I would love to hear more about your experience in addressing and succeeding in embedding these social awareness messages in commercial marketing channels!

I am glad you mentioned the certification part of the product, Fanny.  I do think businesses are well placed to deliver high quality products and that is important because we are dealing with health.  Outside of the role of business, however, it is important to have International bodies like WHO can provide the independent role of testing products and ensuring they meet a certain level of quality standards.

We tend to work in countries with less mature markets. Can you give an example where crowding-in has achieved scale in Africa? In either Water or Sanitation?  

Let's move on now to the second question:

Q2: How can WASH products, services and business models scale rapidly and yet remain appropriate for the local context in multiple countries; are we constantly going to have to 'reinvent the wheel'?


I think there is a clear pitch here for strong operational research. The role of operational research is to be able to give you empirical feedback to enable evidence based decision making, allowing you to design your business model to scale while still being locally relevant. 

I think products designed to meet BOP needs can be scaled to a variety of countries without reinventing the wheel each time.  When we create our LifeStraw filtration products, we simultaneously field test them in several different settings and regions and then make modifications necessary for them to fit those different contexts. Then the marketing, education, instructions, etc. become context specific.  We use regional sales managers and distributors that can develop locally based marketing and behavior change strategies. I am also constantly working with partners to develop and adapt training and education materials.  However, our products still span multiple countries and continents.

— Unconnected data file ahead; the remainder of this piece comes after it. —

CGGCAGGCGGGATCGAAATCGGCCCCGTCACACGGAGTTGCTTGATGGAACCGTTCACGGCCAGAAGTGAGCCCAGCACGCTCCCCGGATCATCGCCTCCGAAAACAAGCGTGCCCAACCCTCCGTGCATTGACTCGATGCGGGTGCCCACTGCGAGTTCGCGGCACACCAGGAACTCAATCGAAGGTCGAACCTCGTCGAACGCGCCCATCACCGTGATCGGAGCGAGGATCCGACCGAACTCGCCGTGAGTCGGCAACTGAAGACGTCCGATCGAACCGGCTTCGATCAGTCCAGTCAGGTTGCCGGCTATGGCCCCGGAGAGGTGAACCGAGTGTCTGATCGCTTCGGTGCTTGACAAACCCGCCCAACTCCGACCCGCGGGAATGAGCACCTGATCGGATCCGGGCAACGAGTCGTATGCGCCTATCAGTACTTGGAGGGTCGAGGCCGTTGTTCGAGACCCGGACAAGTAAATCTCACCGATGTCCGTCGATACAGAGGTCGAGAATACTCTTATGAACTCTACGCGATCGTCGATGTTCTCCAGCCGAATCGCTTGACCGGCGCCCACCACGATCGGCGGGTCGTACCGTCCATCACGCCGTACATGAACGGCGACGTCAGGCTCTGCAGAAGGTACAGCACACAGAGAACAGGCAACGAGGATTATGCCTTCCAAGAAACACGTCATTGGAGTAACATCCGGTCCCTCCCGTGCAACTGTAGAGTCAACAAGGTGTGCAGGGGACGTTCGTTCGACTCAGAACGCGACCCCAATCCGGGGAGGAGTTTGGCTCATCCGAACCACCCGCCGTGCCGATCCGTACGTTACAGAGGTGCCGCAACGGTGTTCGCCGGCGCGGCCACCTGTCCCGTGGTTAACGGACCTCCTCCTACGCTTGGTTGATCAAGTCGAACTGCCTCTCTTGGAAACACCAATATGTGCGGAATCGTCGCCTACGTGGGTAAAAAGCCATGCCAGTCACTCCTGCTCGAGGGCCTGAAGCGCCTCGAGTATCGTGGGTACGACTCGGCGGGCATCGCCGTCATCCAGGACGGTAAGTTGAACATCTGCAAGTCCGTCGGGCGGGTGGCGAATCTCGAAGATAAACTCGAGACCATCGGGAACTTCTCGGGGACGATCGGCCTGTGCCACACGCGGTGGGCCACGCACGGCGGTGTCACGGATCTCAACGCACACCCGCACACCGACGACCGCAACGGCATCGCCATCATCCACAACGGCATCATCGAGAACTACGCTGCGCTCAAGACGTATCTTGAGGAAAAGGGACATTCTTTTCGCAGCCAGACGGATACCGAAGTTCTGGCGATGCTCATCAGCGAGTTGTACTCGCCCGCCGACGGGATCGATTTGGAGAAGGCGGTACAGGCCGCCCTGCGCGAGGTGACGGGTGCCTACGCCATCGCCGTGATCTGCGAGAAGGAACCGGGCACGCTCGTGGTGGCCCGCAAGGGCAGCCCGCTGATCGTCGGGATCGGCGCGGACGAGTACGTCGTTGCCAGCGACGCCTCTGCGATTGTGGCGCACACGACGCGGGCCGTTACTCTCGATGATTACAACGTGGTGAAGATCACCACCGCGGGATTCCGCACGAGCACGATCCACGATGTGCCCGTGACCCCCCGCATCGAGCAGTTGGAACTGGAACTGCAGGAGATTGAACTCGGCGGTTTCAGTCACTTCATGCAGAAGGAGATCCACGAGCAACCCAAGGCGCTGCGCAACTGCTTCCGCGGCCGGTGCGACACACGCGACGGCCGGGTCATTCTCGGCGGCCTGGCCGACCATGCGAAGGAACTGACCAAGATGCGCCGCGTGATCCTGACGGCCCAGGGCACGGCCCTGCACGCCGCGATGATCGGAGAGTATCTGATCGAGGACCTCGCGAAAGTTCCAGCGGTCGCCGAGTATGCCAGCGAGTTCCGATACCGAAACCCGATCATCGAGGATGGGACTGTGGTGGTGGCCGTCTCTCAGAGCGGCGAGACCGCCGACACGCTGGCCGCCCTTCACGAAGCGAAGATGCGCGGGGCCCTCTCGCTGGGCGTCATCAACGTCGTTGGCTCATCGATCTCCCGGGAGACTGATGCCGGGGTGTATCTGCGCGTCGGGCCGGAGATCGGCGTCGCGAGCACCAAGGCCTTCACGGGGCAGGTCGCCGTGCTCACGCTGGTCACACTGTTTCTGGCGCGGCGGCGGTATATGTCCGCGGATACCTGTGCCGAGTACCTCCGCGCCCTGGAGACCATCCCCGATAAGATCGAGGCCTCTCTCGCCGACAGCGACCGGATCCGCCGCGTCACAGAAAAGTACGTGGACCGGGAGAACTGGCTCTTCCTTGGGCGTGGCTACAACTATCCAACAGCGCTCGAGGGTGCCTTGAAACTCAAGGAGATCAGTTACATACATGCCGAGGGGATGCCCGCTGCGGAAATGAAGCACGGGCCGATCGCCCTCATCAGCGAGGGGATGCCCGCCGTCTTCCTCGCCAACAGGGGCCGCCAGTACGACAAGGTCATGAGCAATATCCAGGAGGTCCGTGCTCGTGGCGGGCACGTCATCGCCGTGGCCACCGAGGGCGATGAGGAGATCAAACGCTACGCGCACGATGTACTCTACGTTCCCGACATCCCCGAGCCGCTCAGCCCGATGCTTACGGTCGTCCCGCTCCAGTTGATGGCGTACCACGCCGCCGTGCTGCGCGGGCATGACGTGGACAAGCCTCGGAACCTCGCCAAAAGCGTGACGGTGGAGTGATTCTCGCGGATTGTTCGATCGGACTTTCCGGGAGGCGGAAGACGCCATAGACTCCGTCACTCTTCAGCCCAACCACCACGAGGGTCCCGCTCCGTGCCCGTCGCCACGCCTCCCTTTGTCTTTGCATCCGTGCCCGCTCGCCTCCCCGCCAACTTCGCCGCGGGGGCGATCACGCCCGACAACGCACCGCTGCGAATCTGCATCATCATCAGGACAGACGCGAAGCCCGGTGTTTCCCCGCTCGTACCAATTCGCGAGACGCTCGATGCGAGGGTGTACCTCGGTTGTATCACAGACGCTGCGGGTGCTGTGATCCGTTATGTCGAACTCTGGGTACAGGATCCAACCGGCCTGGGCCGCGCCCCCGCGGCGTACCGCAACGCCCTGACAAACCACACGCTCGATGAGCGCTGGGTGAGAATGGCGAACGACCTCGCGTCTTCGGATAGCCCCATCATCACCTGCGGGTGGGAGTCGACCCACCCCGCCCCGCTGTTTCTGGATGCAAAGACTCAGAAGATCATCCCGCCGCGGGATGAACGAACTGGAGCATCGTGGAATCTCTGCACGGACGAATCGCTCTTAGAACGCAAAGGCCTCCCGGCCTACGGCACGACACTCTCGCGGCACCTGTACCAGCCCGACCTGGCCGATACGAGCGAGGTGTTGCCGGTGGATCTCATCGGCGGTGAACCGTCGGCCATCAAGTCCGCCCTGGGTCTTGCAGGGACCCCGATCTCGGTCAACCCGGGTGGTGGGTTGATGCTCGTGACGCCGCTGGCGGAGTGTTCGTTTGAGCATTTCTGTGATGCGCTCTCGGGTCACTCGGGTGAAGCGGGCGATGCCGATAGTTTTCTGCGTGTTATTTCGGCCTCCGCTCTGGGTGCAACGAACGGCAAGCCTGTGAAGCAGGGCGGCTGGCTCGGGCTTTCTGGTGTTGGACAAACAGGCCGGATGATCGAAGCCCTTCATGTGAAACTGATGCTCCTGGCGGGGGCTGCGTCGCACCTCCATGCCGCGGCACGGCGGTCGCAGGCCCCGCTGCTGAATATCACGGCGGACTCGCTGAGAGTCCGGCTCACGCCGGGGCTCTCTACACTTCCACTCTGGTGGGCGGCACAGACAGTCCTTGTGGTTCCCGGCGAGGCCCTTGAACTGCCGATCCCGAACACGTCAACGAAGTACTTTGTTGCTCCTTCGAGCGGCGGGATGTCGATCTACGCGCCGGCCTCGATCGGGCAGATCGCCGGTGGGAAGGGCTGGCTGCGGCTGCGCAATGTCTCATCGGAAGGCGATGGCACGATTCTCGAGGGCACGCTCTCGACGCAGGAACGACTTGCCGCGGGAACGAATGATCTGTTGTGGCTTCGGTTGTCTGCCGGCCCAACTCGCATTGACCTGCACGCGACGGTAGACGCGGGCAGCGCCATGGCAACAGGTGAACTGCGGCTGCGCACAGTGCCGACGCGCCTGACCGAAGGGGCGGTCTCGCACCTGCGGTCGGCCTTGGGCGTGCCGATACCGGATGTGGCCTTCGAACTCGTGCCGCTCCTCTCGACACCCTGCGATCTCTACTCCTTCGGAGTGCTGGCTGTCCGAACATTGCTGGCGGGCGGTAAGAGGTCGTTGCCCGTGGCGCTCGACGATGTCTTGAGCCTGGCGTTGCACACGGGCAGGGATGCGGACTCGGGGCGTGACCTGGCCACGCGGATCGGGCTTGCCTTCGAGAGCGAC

Well, we have a national scaling programme now in place in Guinea with chlorination flask. It started as a really small project 4 years ago via a social entreprise and is now reaching a national scale with the full commitment of the Guinean government. There are still lots of struggles, but having the governement really behind and proud of a national production has been helping a lot.

Another area we find that is increasingly important in-country for increasing the role of business in BoP WASH is building their capacity to shift from pure engineering to full-fledged design in their R&D departments/functions. Typically, SMEs and lead firms in the countries where we work are used to weak intellectual property rights and thus acquire new products in their portfolios through copying.

The problem with this is approach: no understanding of the BoP end user/consumer/customer, whatever you want to call them. As a result, both the NGO and the company find themselves surprised when the technology or service developed doesn't organically diffuse and low adoption rates result.

Better, we find, is to use an approach like HCD that is battle-tested and the secret behind the success of the largest and most successful firms worldwide to focus on what every management school has been saying for decades: customer-oriented products and business models get better results, everytime. For iDE, we have mainstreamed that thinking into all our work in WASH, use the approach to build that thinking in our private sector partners, and we think it's paying off with solutions that are more desirable for BoP consumers, and demonstrate profitability and scalability to our business partners both big and small. 

Here more details of this social entreprise for your reference: